The brand Indian Motorcycles has been making bikes for over 100 years now and is one of the oldest two-wheeler companies. One of its most popular bikes till date has been the Indian Scout.
The Scout started production in the 1920s but production ended shortly after the second world war. In 2011, Polaris Industries bought the Indian Motorcycle Company and it introduced a brand new Scout model in 2014.
The main question that arises is that whether the new Scout lives up to the iconic heritage? We took the bike for a spin and here's what we have to say about it.
The bike weighs 250 kgs dry and was the lightest motorcycle in Indian's portfolio until the Scout Sixty was introduced. The Sixty is around 10 kgs lighter that the Scout.
The Indian Scout carries a very clean sheet design and the middleweight cruiser carries forward the spirit of innovation that made it one of the best selling bikes of all time in the past.
Starting from the front, the instrument cluster has an analogue speedo with a digital screen. The small screen gives readouts for time, engine temperature, rpm and etc. The one main thing that the bike's instrument cluster lacks is a fuel gauge, but, instead, it has a low fuel indicator (fuel tank capacity - 12.5 litres).
One of the things that fascinated me was the attention to detail on the bike. Especially, the number of logos, badges which are found everywhere and when counted, were close to around 30. The bike attracts attention on the road thanks to its extensive chrome garnishing all over it.
The pull-back handlebars coupled with a low forward set footpegs and the low bucket seat should make it easy for riders of all sizes. This arrangement gives an exceptional comfort, balance, and offers great maneuverability to the bike.
Now speaking about the heart of the bike. The Scout is powered by a liquid-cooled 1,133 cc, V-twin engine. Moreover, a counterbalancer and an eight-valve DOHC valvetrain make the engine as good as any new age sports bike.
The engine produces 98.63bhp of power and a peak torque of 97Nm and is mated to a six-speed gearbox and a belt drive train. It also offers quite a bit of low-end torque and unlike any other cruiser, the Scout keeps on pulling until it hits the red line which is around 8200 rpm, pretty impressive!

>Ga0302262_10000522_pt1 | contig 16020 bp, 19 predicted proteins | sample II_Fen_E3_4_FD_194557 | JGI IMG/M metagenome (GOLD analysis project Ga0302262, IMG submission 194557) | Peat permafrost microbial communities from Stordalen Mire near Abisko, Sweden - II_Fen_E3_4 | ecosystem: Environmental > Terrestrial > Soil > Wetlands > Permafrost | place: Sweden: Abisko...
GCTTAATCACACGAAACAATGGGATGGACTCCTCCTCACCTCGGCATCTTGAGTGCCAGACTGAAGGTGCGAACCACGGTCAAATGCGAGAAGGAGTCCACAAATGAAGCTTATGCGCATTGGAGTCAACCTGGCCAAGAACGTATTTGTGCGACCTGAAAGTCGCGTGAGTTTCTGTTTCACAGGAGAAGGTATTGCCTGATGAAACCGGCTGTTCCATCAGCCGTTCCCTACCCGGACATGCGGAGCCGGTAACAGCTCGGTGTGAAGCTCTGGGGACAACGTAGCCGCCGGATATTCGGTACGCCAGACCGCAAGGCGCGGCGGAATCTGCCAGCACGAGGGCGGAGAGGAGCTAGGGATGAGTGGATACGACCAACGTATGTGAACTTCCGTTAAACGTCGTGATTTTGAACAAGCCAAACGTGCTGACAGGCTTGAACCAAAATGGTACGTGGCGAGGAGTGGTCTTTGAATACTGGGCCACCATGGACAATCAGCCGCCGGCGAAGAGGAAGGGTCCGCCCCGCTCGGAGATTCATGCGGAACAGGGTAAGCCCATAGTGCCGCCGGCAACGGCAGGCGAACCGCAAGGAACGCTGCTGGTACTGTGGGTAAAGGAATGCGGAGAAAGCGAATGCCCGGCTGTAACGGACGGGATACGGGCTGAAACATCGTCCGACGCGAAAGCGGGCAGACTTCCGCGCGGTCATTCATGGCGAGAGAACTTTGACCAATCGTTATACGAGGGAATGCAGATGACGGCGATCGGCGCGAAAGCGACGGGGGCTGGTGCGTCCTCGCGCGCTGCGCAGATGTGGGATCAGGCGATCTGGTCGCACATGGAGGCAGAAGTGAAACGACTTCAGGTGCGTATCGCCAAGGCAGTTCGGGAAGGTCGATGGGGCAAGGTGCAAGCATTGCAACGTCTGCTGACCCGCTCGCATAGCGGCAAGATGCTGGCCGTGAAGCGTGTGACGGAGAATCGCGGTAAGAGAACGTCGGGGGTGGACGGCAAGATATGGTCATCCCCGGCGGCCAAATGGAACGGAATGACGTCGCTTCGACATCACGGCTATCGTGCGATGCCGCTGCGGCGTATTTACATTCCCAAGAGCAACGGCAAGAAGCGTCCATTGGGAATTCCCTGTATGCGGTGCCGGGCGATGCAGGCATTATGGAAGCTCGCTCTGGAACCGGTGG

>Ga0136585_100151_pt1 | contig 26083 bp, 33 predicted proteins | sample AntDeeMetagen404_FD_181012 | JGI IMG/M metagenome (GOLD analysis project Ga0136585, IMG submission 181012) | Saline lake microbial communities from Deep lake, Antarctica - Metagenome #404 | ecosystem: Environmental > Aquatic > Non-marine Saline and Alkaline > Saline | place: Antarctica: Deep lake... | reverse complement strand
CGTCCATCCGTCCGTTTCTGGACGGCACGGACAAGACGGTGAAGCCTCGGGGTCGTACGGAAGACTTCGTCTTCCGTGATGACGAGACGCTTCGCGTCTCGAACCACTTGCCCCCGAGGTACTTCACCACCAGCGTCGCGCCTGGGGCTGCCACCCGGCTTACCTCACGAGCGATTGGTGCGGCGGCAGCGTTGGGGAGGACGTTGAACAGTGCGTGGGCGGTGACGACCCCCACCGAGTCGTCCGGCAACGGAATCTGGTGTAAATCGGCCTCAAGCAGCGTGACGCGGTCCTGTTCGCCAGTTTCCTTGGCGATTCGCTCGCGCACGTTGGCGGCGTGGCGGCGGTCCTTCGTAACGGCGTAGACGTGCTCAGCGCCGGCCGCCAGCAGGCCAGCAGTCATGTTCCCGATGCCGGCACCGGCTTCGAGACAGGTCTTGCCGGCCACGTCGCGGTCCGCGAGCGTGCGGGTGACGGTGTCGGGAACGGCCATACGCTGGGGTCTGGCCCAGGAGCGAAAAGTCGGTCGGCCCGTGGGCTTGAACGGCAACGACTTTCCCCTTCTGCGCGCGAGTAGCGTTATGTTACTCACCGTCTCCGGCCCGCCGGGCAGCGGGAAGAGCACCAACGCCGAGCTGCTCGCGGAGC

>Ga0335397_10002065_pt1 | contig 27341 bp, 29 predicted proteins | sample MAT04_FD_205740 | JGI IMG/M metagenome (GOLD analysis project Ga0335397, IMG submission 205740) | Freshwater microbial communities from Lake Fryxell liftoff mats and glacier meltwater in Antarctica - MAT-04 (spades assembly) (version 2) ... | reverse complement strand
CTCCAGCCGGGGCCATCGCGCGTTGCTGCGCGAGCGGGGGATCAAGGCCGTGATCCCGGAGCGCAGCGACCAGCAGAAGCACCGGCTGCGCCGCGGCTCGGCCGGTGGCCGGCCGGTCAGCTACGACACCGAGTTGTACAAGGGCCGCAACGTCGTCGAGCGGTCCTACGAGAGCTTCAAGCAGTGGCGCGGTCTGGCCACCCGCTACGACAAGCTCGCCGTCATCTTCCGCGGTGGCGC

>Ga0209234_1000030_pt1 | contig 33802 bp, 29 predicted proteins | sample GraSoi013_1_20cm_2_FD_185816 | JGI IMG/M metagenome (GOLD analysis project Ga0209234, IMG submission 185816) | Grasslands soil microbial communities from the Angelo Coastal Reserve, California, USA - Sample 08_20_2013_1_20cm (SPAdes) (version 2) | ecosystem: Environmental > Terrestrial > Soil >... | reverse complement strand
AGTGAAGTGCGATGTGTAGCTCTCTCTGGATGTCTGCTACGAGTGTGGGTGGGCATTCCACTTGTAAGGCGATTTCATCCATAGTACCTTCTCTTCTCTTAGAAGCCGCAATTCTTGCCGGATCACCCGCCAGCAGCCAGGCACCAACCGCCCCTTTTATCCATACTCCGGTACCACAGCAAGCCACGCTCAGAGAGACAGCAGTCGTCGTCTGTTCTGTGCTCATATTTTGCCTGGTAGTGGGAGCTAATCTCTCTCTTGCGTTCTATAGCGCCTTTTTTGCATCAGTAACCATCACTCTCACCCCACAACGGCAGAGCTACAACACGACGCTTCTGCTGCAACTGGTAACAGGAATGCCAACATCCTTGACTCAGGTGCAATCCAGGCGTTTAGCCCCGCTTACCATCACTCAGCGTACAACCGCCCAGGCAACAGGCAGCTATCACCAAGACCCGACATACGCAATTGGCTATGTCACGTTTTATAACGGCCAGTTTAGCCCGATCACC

Although the engine packs a lot of punch in it, we were expecting a bit more engine braking when the throttle was rolled off. The bike disappointed with regards to its suspension.
The suspension felt softer on the city roads and if a pillion is sitting then the bike scrapes its belly on some of the high bumps and potholes that came its way, otherwise, it dealt with the most of the speed breakers we came across.
Braking duties are handled by single disk brakes for both front and rear. You also get a dual channel ABS which watches your back when you have to brake too hard in case of an emergency. The fat front(130mm) and rear(150mm) tyres provide good grip and also offer 31 degree lean, which, is more than sufficient for a mid-sized cruiser.
You also get to choose from a range of additional accessories that can be purchased from the Indian outlets such as - a front windscreen, mobile holder with a built-in charger, backrest for both the rider and the pillion, side panniers, free flow loud exhausts and much more.
Promeet Ghosh Thinks!
The Indian Scout is one of the most affordable offerings in the Indian Motorcycle line-up and carries a price tag of INR 14,75,000 ex-showroom (Delhi). Since we did not have the bike for a long period of time, we could not test its full potential, but, when all is said and done the Scout is a bike that can just munch miles without any hesitation.
For some people the bike might not appeal to them because it weighs too much and overheats, but, for those who are hardcore bikers, the Scout will be a perfect match.
Being an Indian fan myself, for me, the Scout was a mesmerising experience and it is indeed a piece of art to be kept in your garage.